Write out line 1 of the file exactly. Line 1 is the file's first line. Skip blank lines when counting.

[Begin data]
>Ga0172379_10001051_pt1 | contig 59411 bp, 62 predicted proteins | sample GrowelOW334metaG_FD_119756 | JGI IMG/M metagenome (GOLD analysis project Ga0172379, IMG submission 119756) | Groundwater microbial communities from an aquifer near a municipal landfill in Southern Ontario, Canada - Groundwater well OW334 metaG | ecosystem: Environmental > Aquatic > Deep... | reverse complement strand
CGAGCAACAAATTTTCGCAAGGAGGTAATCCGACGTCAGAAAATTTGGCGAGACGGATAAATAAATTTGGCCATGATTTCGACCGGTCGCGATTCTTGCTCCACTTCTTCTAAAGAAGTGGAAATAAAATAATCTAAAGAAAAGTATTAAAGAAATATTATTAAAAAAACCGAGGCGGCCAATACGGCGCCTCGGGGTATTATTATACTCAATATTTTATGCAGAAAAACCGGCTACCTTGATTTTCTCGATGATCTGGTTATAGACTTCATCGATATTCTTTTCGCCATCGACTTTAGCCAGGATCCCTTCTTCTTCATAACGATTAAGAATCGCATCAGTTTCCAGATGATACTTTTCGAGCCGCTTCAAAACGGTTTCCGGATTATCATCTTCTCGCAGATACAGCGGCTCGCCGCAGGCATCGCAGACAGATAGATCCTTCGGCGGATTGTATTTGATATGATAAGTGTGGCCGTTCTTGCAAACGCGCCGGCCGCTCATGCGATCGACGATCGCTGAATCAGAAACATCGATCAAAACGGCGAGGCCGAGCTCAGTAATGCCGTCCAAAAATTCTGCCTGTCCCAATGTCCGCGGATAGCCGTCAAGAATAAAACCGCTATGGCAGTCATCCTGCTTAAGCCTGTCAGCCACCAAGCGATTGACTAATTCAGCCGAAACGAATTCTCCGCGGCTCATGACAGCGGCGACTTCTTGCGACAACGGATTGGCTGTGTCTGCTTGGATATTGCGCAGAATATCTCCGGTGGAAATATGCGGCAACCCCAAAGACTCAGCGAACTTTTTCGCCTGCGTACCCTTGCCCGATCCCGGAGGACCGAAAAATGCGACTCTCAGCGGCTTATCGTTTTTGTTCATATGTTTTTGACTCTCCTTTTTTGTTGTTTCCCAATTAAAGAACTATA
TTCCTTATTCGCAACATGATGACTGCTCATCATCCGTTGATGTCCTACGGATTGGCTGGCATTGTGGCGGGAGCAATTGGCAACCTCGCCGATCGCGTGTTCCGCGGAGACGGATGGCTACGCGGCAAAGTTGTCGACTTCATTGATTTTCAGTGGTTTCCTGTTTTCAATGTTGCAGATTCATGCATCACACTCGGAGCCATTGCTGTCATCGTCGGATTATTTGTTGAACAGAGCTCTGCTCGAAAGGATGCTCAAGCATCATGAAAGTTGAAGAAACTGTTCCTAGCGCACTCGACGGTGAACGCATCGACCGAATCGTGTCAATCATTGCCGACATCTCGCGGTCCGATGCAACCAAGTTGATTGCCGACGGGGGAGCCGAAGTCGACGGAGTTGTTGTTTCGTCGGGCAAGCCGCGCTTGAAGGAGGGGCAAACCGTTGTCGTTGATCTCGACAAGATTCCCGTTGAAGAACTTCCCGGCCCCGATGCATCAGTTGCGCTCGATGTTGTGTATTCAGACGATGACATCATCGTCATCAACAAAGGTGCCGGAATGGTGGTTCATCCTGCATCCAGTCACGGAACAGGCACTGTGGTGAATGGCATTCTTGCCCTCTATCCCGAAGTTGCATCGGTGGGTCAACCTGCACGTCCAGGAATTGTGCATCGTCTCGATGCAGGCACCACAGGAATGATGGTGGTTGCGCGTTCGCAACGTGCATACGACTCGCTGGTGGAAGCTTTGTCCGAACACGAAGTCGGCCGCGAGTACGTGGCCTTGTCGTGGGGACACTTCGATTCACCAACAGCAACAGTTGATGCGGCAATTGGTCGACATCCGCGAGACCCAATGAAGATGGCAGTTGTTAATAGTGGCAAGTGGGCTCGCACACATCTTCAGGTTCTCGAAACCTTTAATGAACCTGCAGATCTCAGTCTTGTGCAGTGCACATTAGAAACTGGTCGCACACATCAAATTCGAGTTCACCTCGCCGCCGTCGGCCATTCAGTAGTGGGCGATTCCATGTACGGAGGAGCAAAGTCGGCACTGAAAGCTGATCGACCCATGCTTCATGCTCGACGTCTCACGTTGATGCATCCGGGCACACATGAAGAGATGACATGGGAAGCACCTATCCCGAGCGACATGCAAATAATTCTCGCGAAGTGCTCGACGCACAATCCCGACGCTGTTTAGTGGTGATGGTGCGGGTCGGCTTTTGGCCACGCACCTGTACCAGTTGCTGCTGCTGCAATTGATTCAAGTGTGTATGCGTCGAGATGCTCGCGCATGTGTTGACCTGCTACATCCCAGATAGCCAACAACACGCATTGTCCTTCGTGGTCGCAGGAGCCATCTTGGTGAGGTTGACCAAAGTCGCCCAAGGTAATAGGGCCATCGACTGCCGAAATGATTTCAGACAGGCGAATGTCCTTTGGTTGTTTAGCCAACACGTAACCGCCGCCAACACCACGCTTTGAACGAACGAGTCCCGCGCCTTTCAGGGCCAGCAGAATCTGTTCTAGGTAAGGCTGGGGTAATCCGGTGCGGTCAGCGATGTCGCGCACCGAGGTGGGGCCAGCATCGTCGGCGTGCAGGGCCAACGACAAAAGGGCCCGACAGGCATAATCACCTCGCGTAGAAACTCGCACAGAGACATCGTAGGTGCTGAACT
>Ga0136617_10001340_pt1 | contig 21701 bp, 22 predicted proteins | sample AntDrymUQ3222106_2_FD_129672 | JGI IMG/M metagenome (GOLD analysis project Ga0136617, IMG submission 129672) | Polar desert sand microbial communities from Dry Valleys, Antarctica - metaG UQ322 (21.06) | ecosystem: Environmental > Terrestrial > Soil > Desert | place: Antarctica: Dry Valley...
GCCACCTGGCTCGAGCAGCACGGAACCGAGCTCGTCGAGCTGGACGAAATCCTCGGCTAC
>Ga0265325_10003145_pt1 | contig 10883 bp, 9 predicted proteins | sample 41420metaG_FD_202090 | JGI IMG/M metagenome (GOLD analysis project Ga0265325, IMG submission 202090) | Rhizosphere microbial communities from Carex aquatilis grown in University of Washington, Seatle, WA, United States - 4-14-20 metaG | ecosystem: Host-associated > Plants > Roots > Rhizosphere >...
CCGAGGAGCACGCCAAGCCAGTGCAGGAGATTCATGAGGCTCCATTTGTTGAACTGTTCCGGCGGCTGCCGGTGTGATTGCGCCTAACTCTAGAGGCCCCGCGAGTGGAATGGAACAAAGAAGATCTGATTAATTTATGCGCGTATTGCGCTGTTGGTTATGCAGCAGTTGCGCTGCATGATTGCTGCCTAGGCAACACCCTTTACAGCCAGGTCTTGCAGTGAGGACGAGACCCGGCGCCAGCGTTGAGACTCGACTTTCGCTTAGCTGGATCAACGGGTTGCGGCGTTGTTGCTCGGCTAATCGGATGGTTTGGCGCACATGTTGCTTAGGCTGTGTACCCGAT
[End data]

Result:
>Ga0172379_10001051_pt1 | contig 59411 bp, 62 predicted proteins | sample GrowelOW334metaG_FD_119756 | JGI IMG/M metagenome (GOLD analysis project Ga0172379, IMG submission 119756) | Groundwater microbial communities from an aquifer near a municipal landfill in Southern Ontario, Canada - Groundwater well OW334 metaG | ecosystem: Environmental > Aquatic > Deep... | reverse complement strand